Take some of the highlights, for example. The winner for best indie film. Memory Hatches. It’s this really beautiful experimental film that uses this film language that I’ve never seen before, and I’ve seen thousands of films. It blew me away. It’s so moving. It has so many different approaches packed into 29 minutes. Amazing sound. It was a real find of the judging process. There were 187 entries this year, 25% more than last year. So you’re going through them and you’re getting tired and this came on and everybody just went wow. Really special. The awards night is going to be a great screening, incredible work there. The best of festival is this film called Repetition Compulsion. Very powerful. She did interviews with women from a shelter she worked at and then animated to the interviews – a totally unique approach. It’s essentially a documentary animation piece, but because it’s animated it has this emotional punch that really moves you in a way that nothing else can. Man Bites Breakfast is a short animation by a student from Dartmouth. Knocked our socks off. I was joking that Disney was going to hire this guy. Sure enough, he works for Disney now. To see it at the beginning of his career is pretty amazing. His teacher is really well-known animator. At this age, this guy is the best animator that he has every seen. You can see his pure stuff. There’s also A Stranger in the Kingdom, by the filmmaker Jay Craven from Vermont. It’s a feature. There are more feature films this year. Tax Day by Laura Colella, her debut feature. She had an award winning short a few years back.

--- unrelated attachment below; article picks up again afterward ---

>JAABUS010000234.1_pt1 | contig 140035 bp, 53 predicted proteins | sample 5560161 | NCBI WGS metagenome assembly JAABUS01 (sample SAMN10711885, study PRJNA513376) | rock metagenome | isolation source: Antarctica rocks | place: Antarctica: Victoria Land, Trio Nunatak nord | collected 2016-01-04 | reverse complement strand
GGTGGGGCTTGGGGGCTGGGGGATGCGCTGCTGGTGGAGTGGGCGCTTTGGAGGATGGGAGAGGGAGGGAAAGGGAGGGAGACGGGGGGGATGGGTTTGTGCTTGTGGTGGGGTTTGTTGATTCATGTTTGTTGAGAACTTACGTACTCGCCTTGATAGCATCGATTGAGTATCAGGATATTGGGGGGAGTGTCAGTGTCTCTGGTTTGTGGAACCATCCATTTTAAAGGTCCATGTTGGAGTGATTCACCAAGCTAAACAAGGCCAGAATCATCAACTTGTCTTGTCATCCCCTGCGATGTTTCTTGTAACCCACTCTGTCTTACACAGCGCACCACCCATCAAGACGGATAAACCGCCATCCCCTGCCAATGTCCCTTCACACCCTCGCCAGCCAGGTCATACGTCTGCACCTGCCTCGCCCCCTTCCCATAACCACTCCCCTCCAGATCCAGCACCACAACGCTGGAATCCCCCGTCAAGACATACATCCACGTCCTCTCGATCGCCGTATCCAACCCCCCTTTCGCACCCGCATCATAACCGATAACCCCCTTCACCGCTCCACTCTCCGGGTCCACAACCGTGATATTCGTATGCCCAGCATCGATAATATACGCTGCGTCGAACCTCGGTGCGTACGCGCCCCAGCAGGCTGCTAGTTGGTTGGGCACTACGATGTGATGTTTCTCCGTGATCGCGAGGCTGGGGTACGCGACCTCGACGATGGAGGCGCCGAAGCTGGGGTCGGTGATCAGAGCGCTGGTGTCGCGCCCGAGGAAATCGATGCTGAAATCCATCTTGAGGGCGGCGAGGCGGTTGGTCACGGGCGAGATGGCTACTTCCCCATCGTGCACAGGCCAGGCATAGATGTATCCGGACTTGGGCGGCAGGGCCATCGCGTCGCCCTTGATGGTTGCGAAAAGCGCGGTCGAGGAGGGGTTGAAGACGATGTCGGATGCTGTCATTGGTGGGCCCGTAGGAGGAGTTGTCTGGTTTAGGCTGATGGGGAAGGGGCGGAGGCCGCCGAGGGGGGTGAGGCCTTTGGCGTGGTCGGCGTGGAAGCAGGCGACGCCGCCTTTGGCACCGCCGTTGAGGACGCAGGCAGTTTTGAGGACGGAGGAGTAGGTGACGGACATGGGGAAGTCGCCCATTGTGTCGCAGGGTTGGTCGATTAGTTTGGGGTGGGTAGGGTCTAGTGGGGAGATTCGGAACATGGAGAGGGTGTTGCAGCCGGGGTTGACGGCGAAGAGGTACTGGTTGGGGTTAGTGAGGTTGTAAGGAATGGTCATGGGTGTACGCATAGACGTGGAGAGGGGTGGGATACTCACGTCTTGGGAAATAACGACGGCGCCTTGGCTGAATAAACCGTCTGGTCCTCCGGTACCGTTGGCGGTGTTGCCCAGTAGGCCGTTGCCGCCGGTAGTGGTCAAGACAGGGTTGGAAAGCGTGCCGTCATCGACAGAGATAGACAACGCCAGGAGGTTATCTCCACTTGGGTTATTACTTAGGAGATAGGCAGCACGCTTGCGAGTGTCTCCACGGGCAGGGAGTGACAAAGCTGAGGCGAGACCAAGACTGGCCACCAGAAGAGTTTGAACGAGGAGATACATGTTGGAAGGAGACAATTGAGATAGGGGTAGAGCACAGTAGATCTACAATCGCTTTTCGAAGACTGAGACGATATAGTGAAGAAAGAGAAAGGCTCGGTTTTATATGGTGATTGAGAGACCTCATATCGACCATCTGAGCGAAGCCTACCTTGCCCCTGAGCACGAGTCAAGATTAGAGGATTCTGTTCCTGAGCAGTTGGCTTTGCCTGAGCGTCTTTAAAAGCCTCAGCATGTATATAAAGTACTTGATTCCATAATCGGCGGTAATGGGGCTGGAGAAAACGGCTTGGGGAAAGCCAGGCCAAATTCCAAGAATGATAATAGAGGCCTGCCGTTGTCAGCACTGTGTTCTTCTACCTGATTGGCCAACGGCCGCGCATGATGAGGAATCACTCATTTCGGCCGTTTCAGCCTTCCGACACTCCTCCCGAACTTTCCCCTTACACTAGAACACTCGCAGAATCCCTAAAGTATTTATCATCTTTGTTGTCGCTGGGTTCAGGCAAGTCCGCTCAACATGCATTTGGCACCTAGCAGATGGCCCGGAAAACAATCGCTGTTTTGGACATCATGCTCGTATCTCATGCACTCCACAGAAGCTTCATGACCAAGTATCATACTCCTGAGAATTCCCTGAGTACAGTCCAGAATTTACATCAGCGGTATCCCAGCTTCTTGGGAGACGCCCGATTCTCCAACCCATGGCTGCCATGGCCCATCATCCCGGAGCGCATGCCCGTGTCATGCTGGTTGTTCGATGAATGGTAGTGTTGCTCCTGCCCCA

Have you noticed any other good things about Bostons film scene? Is it a good place for aspiring filmmakers and others who want to be involved in the film industry?

The community of filmmakers here is really strong. I came here from Washington state where there’s a community in Seattle, and an even stronger one in Portland. I found that filmmakers in Seattle and Portland don’t really work together and really don’t even know what the other filmmakers are doing a lot of the time. It seems more cooperative here. People in Boston know about what’s going on in Western Mass. and Vermont and things like that. The BFVF is an extraordinary resource. You don’t find it everywhere, this kind of hands-on place where people can come. And the community access stations seem very active as well, more so than other places. What surprised me here was how many people were doing commercial work during the day and their own work at night, it’s a really strong thing here.